It is well known that finance troubles frequently lead to divorce, but less discussed is just how much financial trouble divorce can create. For one, it can wreak havoc on your retirement savings and overall financial way of life.
Couples heading from “I do” to “I no longer do” should take the time to understand what exactly divorce means for their retirement plan, and know how they can deftly navigate the potentially devastating toll.
Let’s explore the ways divorce could destroy your retirement savings — and what to do about it.
Your Assets Likely Will Be Cut In Half
When you marry your partner, you always marry your money going forward, including retirement investment and savings.
“Whatever assets that will be left over after the divorce will be cut in half,” said Rachael Burns, CFP, certified divorce financial analyst. “That means you will likely have half of the retirement savings you thought you would have. Granted, your retirement expenses may be lower as a single person than they were as a married couple, but it is unlikely that your costs will be cut in half as well, because you enjoy some economies of scale by sharing costs.”
To prepare for this division, it’s critical to reassess your financial plan during and after divorce.
“You need to consider your new, post-divorce financial situation as well as your new goals you have for yourself as a single person,” Burns said. “You may need to do some strategizing to make your new financial plan work.”
Your Social Security Benefits Could Be Hugely Impacted
A common question in the land of the divorced and soon-to-be divorced is about Social Security benefits. How do those work/apply in the land of broken marriages?
“Most people don’t understand how their benefits will be affected by a divorce and to what benefits they will be entitled,” said Brannon Lambert, CFP and the owner of Canvasback Wealth Management, LLC. “In the event of a divorce, you want to know a few things to ensure nothing gets missed.”
Here’s exactly what you need to know.
“First, do you have your 40 quarters of credit to qualify for your own Social Security benefit?” Lambert said. “It’s not as common as it used to be but on occasion we talk with a spouse that spent a large block of time out of the workforce. This resulted in a shortfall of a few credits they would need to qualify for their own benefit.
“In the instances we have encountered, none of the individuals were aware they lacked the necessary credits to get their benefit. Fortunately, they had time to earn the credits they needed before retirement. In addition to knowing how many credits you have, you want to be aware of your projected benefit.”
The second thing you need to know about Social Security benefits amid divorce surrounds the duration of the marriage.
“Were you married for at least 10 years and what is your ex-spouse’s projected benefit?” Lambert said. “The 10-year mark is important because it allows you to claim a spousal benefit if it would pay you more each month than your own. As always though, you must prove both your marriage and divorce to the SSA. Remember to obtain and keep copies of your marriage license and divorce papers.”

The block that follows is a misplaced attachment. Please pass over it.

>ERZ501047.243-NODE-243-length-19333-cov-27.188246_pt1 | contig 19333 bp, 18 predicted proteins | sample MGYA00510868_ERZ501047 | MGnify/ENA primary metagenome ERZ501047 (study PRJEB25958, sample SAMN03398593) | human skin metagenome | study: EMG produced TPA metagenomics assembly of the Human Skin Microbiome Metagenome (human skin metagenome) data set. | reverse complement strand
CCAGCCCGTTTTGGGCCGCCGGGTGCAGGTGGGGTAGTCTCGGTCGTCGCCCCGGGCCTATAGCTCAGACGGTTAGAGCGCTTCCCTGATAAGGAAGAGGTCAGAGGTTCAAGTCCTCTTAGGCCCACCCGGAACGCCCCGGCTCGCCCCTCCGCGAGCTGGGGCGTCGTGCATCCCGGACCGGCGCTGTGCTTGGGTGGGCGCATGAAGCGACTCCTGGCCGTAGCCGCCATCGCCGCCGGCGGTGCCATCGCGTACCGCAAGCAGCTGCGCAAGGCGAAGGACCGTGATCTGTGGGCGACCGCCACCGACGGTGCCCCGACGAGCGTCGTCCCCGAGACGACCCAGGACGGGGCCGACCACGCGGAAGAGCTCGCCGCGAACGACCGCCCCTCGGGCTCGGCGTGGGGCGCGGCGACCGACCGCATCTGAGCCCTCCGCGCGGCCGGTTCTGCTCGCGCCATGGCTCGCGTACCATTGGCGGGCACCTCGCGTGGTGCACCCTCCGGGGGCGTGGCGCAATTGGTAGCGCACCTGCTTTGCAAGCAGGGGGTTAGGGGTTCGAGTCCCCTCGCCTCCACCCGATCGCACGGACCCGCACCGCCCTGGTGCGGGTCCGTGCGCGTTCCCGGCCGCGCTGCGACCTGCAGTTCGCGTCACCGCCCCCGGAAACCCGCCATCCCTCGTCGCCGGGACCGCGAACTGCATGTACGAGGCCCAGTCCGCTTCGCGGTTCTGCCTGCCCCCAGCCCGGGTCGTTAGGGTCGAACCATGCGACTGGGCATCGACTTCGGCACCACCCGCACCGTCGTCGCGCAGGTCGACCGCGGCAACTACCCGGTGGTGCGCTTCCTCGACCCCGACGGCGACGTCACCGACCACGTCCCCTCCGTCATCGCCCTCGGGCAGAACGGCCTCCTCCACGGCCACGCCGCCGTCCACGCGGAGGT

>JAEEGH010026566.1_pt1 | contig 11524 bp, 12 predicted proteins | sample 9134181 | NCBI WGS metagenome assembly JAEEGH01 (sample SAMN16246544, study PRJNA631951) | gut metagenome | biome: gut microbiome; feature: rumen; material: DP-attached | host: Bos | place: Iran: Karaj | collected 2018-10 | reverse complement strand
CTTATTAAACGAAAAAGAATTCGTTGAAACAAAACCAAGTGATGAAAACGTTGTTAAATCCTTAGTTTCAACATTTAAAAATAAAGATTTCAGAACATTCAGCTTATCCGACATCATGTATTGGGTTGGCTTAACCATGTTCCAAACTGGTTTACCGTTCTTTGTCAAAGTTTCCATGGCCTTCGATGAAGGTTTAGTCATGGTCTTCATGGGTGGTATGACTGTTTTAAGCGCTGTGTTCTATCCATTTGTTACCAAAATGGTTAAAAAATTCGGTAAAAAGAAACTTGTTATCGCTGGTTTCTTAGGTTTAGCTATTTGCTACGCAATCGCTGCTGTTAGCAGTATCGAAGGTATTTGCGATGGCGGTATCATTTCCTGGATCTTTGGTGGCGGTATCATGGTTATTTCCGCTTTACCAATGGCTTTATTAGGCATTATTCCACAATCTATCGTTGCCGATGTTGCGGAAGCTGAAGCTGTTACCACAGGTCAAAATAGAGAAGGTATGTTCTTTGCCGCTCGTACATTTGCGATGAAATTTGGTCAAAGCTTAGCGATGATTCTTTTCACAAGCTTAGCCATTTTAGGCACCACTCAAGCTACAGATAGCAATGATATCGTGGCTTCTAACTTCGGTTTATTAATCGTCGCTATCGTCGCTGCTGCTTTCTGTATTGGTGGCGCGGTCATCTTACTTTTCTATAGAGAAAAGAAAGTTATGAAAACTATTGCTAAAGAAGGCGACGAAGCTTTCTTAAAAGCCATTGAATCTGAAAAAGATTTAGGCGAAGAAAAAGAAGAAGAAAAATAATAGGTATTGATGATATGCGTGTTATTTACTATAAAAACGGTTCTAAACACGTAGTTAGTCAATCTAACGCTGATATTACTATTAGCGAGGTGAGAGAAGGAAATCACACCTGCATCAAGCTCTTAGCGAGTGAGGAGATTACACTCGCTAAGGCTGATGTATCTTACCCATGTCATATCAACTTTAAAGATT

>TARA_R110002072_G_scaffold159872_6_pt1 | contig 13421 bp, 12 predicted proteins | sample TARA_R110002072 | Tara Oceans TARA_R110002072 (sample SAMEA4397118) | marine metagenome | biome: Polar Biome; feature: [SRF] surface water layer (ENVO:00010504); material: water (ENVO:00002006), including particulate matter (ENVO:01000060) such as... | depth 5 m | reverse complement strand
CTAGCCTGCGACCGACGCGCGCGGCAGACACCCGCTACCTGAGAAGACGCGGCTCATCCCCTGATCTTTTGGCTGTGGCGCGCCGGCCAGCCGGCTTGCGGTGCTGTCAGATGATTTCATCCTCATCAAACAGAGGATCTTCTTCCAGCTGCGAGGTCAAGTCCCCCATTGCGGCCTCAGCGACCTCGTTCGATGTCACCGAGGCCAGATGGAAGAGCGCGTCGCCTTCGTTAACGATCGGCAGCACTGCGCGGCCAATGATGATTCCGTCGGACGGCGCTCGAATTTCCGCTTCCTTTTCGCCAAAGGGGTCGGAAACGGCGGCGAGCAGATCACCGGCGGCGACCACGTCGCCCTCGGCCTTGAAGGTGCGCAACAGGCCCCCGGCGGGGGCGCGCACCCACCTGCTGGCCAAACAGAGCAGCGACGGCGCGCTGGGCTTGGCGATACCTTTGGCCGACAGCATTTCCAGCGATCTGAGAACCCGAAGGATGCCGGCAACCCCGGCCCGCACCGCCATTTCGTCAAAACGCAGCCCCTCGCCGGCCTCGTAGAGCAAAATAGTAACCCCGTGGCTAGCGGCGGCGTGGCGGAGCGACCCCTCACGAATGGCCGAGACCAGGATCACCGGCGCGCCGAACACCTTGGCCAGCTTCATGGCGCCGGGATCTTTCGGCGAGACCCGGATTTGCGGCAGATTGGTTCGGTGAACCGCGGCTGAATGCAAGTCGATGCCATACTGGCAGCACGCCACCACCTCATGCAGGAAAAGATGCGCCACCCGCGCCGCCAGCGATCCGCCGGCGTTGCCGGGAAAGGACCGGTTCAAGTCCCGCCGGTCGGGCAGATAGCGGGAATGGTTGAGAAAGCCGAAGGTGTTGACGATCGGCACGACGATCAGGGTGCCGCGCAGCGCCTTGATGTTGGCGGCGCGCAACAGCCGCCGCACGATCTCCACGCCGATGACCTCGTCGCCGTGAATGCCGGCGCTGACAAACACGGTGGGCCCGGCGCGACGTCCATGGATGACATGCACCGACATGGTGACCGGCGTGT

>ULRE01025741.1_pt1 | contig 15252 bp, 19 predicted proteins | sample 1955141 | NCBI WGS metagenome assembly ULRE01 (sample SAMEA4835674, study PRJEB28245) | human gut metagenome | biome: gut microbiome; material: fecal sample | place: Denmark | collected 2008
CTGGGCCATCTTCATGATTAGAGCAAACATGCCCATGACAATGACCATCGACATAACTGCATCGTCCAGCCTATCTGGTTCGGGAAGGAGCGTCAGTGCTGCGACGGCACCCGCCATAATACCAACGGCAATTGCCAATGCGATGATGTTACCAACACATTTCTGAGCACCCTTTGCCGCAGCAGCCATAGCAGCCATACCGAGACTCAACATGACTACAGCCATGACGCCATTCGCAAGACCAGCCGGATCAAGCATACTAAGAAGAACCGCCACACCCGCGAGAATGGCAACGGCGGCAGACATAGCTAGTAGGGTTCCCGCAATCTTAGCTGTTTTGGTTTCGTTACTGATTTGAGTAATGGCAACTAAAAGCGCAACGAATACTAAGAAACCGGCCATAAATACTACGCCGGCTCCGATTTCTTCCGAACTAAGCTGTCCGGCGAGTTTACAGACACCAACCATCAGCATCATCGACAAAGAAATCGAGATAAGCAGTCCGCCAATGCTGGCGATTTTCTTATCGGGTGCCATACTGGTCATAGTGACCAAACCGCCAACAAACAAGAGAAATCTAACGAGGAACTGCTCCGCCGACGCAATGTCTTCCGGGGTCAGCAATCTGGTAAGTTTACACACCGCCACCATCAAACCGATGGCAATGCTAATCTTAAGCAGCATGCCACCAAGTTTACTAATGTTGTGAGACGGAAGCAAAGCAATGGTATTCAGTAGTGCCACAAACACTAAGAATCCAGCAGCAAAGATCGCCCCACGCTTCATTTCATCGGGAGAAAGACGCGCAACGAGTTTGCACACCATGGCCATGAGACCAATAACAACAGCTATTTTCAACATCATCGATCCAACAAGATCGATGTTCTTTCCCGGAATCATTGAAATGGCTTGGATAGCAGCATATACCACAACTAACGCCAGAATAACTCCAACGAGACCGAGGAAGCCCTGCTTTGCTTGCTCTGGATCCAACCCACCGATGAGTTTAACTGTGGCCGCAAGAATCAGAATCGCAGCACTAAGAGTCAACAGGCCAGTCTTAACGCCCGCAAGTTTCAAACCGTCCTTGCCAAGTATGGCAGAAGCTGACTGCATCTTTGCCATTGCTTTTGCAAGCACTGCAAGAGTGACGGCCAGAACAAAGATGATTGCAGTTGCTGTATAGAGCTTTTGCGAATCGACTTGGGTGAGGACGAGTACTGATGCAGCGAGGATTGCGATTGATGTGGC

Estate Plans Will Shift
In addition to nailing down the division of assets, divorcing couples also must determine how to handle estate planning discussions.
“While married couples of any age can — and should — have a well-crafted estate plan, older couples are more likely to have one in place,” said Sarah Jacobs, co-founder of Jacobs Berger, LLC, a boutique divorce and family law firm. “This estate plan may include provisions for tax benefits which a divorce can complicate. If you are undertaking a later-in-life divorce, you will want to carefully consider how you update your estate planning documents. While an experienced family law attorney can help you navigate these concerns, it may also be prudent to collaborate with an estate planning professional or tax planning professional to ensure your estate plan reflects your new circumstances.”
Your Living Expenses May Go Up
Couples often split living expenses, which can help them save for retirement. But once you cut the marital cord, you’ll likely be on your own and see a spike in cost of living based on your new single status.
“One of the significant ways [divorce] can affect your retirement savings is through increased living expenses,” said Baruch Silvermann, financial expert and CEO of The Smart Investor. “Transitioning from a dual-income household to a single-income household can result in financial challenges and a higher cost of living. Suddenly, you may find yourself solely responsible for expenses such as housing, utilities, groceries, insurance and childcare, among others.”
Pressure to cover additional costs can be a major financial drain and make saving for retirement a real challenge. Preparation is key here.
“Start by examining your current budget and identify areas where you can potentially cut back,” Silvermann said. “Then, analyze your expenses and prioritize essential items such as housing, utilities and healthcare. Make retirement savings a priority in your budget. Set aside a specific portion of your income to contribute consistently towards retirement accounts.”
Downsizing and moving to locations with lower property taxes also should be strongly considered in the wake of divorce, in order to help build up retirement savings that likely have been torched by the split.
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